Using Dynamite's full stock of licensed pulp heroes, Masks writer Chris Roberson goes on to prove it's not about the team-up at all, it's about the battle of ideals…
Masks #3Publisher: Dynamite
Length: 22 pages
Writer: Chris Roberson, Dennis Calero
Publication Date: 2013-03
Dynamite’s Masks is a beast of a series. Crossovers are a time-honored tradition of the comicbook industry, and in the modern age of unlikely team-ups and more cohesive universes, Dynamite decided it was high time for it’s classic heroes to meet each other. For writer Chris Roberson, this meant crafting a meeting that had significance beyond simply dismantling another organized crime ring or hunting down another serial killer. Featuring The Shadow, Green Hornet & Kato, The Spider, and Zorro in the same series meant bringing something monumental to the table that could feasibly make these heroes work together. So what’s a greater threat to the state than the some mafia family, crooked businessmen, or group of bank robbers? Why, the state itself.
Fascism is an excellent setting for a pulp action series such as this because it uproots the status quo our heroes have depended upon their entire careers. These heroes rely on their relationships with local authorities and the knowledge that the justice they serve is righteous. The nefarious Justice Party mirrors the worst characteristics of our real-life political machines that controlled major cities during the turn of the century: fascist rule that casts a submissive pall over the population, allowing the rich to subjugate the poor and weak.
The Justice Party’s Gestapo-like shock troopers convey this message of total control with their iron grip on the city’s population through fear tactics. People are asked to pay random taxes and are jailed if unable to pay on the spot, harsher restrictions are levied daily in the name of ‘security’ and ‘safety’, and the entire city lives in constant paranoid fear of it’s own government’s arbitrary ruthlessness. It is with nowhere else to turn that the protagonists of Masks must turn to one another. With corruption widespread at seemingly every level of the state government, no one of them could take on the Justice Party alone.
But a greater question remains: how exactly will these heroes take down the Justice Party at all? In the past, each of them have worked with the law on their side (for the most part), often through relationships with key individuals. Yet now, seemingly overnight, that fact has changed leaving all of them in desperate need of new ideas for how to battle something they’ve never faced before. At its core, Masks #3 is focused on understanding the current situation and how it can be fixed. Roberson’s inclusion of new, unnamed vigilantes is an excellent addition to Masks, one that gives it a more cohesive feel than if just the Fab Five were being used.
On an editorial level, Roberson asks the question, “If there are at least these five men with masks, why couldn’t there be more?” The Justice Party isn’t like the mafia, their actions aren’t hidden in the shadows, and their oppression is felt on a daily basis. It’s no wonder more individuals are coming out of the woodwork to fight against the injustice and make a change.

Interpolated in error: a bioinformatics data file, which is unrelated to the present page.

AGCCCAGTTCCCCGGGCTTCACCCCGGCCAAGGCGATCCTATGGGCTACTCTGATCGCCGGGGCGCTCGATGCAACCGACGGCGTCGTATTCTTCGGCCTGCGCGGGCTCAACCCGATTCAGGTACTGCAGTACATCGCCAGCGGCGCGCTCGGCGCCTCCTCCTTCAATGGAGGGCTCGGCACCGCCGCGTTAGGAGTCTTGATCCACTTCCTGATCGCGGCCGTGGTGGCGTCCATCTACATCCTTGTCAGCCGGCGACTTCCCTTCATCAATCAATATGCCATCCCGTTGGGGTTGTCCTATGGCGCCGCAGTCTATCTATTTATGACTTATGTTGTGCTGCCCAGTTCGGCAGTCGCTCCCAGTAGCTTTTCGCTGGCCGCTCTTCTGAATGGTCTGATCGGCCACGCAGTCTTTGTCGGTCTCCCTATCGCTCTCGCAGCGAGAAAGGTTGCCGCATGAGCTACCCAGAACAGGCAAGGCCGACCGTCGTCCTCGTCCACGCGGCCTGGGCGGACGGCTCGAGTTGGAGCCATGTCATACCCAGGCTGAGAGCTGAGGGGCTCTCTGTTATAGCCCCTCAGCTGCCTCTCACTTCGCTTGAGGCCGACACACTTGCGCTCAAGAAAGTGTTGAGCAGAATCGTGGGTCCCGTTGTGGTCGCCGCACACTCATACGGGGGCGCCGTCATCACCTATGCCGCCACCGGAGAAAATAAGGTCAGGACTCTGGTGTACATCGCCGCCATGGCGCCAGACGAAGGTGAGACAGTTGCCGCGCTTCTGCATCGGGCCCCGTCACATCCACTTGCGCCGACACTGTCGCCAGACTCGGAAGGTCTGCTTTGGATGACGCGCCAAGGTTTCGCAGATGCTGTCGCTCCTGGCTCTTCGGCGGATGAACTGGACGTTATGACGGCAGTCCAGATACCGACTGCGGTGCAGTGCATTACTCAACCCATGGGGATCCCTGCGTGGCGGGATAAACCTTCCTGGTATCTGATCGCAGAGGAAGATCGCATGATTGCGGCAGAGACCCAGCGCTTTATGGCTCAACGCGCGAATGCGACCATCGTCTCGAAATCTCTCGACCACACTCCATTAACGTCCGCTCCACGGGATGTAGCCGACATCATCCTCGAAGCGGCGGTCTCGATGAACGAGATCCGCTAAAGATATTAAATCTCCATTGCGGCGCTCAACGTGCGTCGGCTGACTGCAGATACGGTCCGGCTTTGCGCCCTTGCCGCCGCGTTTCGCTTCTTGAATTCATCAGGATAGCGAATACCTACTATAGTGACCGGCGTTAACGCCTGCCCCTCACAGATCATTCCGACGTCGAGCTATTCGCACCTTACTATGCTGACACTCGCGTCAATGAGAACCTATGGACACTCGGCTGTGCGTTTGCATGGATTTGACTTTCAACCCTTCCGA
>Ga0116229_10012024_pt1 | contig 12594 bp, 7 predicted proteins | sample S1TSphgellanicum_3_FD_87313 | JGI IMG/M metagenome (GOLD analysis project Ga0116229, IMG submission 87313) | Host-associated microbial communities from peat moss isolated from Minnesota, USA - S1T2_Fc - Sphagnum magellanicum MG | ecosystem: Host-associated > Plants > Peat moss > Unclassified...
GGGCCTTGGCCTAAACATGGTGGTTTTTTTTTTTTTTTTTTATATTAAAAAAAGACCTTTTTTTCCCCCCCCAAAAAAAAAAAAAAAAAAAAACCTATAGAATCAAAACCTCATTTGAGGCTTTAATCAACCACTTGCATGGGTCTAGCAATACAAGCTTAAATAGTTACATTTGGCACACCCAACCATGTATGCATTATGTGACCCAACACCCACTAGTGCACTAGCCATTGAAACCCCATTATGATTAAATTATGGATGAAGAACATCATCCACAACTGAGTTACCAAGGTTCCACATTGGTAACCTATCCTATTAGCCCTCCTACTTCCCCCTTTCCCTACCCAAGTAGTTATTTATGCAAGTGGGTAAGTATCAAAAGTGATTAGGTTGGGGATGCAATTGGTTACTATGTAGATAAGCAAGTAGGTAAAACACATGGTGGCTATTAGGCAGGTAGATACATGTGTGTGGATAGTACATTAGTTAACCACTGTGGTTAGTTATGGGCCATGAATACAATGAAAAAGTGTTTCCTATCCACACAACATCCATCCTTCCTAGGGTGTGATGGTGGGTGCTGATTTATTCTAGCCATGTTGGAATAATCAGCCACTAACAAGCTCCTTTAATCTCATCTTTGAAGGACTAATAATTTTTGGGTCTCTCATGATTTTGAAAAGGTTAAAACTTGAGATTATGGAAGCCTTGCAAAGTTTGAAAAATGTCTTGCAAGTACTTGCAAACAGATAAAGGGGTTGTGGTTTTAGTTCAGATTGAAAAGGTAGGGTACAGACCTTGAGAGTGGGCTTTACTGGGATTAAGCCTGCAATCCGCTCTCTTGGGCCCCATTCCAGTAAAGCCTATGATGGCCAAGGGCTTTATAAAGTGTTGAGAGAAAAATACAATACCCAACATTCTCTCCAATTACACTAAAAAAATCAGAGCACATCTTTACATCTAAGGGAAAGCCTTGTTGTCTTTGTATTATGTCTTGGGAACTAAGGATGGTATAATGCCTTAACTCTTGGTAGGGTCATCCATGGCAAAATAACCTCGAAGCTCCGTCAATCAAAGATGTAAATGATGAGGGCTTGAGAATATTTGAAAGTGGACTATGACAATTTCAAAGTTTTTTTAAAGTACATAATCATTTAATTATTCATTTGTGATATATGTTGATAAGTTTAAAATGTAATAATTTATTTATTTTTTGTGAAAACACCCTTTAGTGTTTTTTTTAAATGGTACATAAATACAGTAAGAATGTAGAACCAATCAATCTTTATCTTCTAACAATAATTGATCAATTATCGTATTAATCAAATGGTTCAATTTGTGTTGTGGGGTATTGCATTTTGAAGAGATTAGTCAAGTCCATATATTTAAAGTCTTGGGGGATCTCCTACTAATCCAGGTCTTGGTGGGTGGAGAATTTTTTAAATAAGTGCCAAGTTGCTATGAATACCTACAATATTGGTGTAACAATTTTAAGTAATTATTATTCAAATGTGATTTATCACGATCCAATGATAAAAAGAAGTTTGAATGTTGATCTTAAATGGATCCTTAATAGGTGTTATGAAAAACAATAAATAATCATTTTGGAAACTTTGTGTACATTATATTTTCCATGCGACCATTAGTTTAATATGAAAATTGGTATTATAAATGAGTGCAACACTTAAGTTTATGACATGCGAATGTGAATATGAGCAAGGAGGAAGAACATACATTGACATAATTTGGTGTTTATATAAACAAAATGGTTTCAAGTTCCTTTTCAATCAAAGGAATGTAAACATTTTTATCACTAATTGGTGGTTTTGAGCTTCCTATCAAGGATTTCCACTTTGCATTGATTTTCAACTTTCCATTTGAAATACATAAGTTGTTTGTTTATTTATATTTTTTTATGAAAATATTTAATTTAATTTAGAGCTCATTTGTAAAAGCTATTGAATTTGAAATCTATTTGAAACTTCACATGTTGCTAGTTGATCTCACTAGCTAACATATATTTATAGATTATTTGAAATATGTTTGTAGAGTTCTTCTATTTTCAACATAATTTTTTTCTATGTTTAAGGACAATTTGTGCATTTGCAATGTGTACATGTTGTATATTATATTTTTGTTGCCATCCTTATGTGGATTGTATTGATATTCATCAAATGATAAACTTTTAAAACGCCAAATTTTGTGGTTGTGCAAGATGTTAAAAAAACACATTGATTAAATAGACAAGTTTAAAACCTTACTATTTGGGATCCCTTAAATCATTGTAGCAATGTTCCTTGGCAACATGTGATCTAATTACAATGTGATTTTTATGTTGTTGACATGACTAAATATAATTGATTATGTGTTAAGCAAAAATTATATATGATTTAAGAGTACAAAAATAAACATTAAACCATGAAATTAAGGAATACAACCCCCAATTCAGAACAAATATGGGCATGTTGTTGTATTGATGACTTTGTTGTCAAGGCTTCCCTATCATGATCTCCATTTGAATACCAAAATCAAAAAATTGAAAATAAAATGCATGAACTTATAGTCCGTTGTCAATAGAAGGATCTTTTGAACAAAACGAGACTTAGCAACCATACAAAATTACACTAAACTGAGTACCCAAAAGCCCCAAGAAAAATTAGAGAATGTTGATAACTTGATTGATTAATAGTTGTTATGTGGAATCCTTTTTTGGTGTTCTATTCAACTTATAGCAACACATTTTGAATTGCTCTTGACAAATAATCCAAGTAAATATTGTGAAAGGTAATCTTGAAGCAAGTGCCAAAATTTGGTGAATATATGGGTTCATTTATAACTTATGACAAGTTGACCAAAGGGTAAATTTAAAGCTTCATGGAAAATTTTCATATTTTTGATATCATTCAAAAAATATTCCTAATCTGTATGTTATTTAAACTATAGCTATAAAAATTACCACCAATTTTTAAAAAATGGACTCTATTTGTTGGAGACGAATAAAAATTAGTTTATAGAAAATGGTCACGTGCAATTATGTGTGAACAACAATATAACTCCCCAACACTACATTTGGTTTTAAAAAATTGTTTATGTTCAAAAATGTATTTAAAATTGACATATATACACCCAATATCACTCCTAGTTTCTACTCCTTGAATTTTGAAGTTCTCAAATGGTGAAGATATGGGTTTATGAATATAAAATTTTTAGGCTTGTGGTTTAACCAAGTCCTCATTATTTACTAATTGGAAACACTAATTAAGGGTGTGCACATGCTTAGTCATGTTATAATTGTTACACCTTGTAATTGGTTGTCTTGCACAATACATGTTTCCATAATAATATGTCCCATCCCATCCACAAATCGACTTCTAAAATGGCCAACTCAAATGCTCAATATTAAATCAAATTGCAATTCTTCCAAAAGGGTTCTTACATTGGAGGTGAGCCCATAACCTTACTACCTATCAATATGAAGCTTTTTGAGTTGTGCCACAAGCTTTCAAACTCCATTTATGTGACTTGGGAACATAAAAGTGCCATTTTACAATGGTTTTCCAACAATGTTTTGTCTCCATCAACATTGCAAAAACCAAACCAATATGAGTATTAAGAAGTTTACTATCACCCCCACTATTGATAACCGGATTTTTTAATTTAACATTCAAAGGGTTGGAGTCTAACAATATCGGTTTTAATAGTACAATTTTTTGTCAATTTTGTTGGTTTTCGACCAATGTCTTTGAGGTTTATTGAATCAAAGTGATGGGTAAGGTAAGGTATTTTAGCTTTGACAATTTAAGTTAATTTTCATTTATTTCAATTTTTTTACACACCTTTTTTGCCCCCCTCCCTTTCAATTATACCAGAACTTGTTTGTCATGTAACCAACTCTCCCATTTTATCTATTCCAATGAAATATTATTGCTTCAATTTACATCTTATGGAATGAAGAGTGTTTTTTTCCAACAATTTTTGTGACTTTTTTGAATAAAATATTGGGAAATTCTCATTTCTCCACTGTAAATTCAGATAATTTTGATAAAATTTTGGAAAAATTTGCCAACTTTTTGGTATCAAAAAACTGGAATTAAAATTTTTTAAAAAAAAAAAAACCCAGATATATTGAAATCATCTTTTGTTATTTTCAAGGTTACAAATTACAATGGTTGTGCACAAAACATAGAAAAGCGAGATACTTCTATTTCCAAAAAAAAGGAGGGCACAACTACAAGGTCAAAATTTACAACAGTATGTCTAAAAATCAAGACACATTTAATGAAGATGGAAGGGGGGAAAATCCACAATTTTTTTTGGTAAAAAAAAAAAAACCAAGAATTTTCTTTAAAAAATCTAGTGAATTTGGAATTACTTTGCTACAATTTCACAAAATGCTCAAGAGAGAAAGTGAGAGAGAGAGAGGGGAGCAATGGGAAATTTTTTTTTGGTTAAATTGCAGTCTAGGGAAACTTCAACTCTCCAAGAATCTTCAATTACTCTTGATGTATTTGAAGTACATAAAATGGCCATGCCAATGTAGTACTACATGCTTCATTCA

Though there are still a lot of fights, Masks is a story primarily about the war of ideals. These pulp heroes exist in an era that was rife with political corruption and governmental propaganda. The way citizens are detained for the smallest of suspicions isn’t dissimilar from the practices of McCarthyism, while the legal precedent for this new world order is being freshly inked as the Justice Party gains more and more influence. This political machine is such a formidable adversary because we don’t really know anything about its real goals. Sure, the party controls most the New York state government, but to what ends? We don’t know if there’s one mastermind behind the Justice Party, or if it’s a group of people. Beyond detaining large numbers of normally innocent civilians, there doesn’t seem to be a concrete reason for the totalitarian steps taken to ensure complete control, either.
My only real complaint about an otherwise fantastic issue is that it falls prey to ‘filler issue syndrome’, wherein the middle issues of a limited series are decompressed more than the beginning and ending issues to draw readers into the story at a certain pace. While multiple read-throughs yield more understanding about which pieces are moving where, most readers don’t incessantly analyze their weekly books, so many of the nuances and subtle plot nods Roberson plants could be lost on the casual reader looking for a more straightforward pulp adventure.
The final pages of Masks #3 brings some insight to the Justice Party’s intentions that raises a whole new set of questions for the series going forward because the Party’s actions could have, up to now, been chalked up to pure financial gain. The end of Masks #3 confirms that this corruption is a lot more complicated than any of our heroes could have anticipated. The Justice Party is not something than can be punched, or tasered, or shot—this is an enemy that defies all previous conventions and is eating society from within, and there are still five issues left.